Houston, Texas to Lake City, Florida

Trip Start Dec 23, 2012
Trip End Mar 30, 2013

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Flag of United States  , Florida
Sunday, December 30, 2012

Well, Houston was cold overnight, but it's still Texas, on the Gulf of Mexico (nearly). Yet for the third time I came out to my plane and found the wings and tail covered with frost so out came the ice scraper once again.  Hmmm . . . I wonder how far south I gotta fly so I don’t have to scrape frost and ice off my plane in the morning.  If I’m still doing this when I reach the Amazon, I’ll know I’m in the grip of some climate anomaly.

It was mostly clear but cold departing Houston.   Given the good weather, I decided on another VFR flight with flight following instead of filing IFR.  My route followed along victor airways due east to Florida.  After takeoff on runway 17 I turned northeast and leveled off at 1500 feet to stay below the Houston Class B airspace shelf until the KDWH tower handed me to Houston Approach control who cleared me to climb into their Bravo airspace and head east.  Climbing up to 9,500 feet, in the altitude range where N788W seems to have its best performance, I turned east and saw vast open sky in front of me. I didn’t have the strong tailwinds on this flight that I had coming into Houston, but still they added 10 knots or so to my groundspeed.

I’ve flown to every state in the USA (wheels on the ground), most them in my old Archer II, but I’d never flown along the Gulf Coast like this.   It is dead flat, with water and land making tentative, uncertain transitions from one to the other.  It’s curious to see the hand of nature with meandering waterways and fragmented shorelines juxtaposed to the hand of man with dead straight canals and causeways and roads carved across the landscape.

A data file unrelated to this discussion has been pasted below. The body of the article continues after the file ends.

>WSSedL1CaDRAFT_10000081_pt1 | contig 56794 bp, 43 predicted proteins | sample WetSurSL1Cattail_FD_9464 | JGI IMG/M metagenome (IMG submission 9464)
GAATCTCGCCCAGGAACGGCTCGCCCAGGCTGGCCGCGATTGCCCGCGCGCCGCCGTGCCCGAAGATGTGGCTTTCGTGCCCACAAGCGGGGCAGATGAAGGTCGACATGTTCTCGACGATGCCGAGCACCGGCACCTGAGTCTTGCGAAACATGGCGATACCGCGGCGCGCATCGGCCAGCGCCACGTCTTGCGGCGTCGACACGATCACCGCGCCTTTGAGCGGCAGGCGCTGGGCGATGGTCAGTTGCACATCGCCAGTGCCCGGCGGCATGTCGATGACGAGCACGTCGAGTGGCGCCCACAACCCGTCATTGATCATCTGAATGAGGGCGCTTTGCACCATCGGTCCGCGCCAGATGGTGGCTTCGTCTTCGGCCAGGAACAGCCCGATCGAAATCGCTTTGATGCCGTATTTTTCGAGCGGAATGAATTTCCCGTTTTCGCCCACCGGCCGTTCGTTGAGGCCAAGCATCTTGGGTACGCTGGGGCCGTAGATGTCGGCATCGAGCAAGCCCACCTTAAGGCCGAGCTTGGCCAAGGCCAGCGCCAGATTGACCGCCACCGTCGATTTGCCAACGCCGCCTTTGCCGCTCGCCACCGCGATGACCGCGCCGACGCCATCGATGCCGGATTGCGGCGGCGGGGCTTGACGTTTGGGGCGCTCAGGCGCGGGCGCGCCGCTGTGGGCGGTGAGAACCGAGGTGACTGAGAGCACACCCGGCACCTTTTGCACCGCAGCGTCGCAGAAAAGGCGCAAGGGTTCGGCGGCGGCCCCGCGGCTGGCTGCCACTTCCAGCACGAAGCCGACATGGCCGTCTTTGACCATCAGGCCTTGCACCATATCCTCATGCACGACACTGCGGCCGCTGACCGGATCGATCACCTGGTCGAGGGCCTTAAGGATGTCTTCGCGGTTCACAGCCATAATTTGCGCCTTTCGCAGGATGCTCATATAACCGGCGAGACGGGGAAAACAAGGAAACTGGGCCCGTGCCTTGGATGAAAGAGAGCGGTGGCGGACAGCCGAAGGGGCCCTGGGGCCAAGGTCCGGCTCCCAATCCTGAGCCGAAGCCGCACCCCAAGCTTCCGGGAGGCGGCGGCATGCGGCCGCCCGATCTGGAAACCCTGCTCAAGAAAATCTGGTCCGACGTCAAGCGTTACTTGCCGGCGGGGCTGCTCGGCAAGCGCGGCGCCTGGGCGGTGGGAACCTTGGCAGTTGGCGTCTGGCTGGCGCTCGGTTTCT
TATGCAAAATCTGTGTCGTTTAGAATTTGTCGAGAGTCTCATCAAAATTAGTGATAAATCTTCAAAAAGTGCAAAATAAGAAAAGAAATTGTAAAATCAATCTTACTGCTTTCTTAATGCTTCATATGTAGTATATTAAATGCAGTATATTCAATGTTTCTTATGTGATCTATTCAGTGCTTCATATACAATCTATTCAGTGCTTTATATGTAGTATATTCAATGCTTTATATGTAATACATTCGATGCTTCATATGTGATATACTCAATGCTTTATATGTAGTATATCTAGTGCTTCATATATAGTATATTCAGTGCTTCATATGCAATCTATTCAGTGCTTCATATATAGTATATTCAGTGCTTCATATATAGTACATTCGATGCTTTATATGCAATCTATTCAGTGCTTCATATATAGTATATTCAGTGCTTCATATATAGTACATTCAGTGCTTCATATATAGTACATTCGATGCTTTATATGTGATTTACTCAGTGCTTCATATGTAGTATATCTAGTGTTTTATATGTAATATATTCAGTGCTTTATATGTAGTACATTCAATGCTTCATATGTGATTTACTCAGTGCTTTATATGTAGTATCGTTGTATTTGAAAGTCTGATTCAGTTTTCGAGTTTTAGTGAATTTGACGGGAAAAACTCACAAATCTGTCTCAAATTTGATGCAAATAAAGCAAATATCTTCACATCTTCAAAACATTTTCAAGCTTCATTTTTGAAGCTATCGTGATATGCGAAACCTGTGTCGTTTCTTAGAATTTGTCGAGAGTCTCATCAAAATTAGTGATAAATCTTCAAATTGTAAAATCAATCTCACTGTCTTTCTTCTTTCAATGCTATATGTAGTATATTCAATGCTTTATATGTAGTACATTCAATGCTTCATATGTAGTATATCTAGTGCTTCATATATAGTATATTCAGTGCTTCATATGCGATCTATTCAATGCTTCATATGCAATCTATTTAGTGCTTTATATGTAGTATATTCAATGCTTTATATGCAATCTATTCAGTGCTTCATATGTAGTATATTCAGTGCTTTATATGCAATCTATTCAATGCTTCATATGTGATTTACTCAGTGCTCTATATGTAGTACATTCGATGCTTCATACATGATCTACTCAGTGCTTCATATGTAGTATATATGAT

There a lot’s of airports in this region and the good weather (a sunny Sunday) brought many weekend pilots into the sky producing a lot of radio chatter. Occasionally ATC scolded these pilots for their clumsy excursions nearly into restricted military airspace – there’s a lot of it along the Gulf Coast, especially around Pensacola NAS.

I could see Lake City (Gateway) airport (KLCQ) from 30 miles away so I dropped flight following and headed down to an easy landing straight in on runway 10.  It’s a big airport for a relatively small town – there must be military or some other heritage to the place.   Taxiing up to the terminal/FBO, I was further surprised by the building – brand new and first class in every way, far better than many jet centers I’d been to that cater to jet set crowd.   I don’t imagine they get too much of that kind of traffic in Lake City, but maybe they aspire to.  By contrast, Gill Aviation, the FBO at KDWH in Houston that handles a lot of private/corporate jet/turboprop  traffic was a very humble facility by comparison.  The service was also much better at Lake City, with the FBO guy coming out to marshal me in, tie down the plane, drive my rental car out on the ramp to load my luggage, and then re-fueling the plane.  Nobody greeted me from Gill until I carried my bags through the door of the building after doing all the line work myself.  I guess only the jet jockeys are entitled to a ride in the golf carts they had sitting around. Not impressed with Gill.

I was in for another treat this evening - dinner with Thom Kane and Veronica Baird who have also flown around the world in Thom’s Cessna 180 (dinner was another Earthrounders mini-reunion!).   They invited me to their home in the countryside southwest of Lake City along a private airstrip, Little River residential airpark (FL10).  Thom and Veronica would like to make the trip to South America and Antarctica someday so we talked about the planning and permit issues.  It was a fantastic dinner and great fun to swap stories about our adventures flying little planes to far-flung places.
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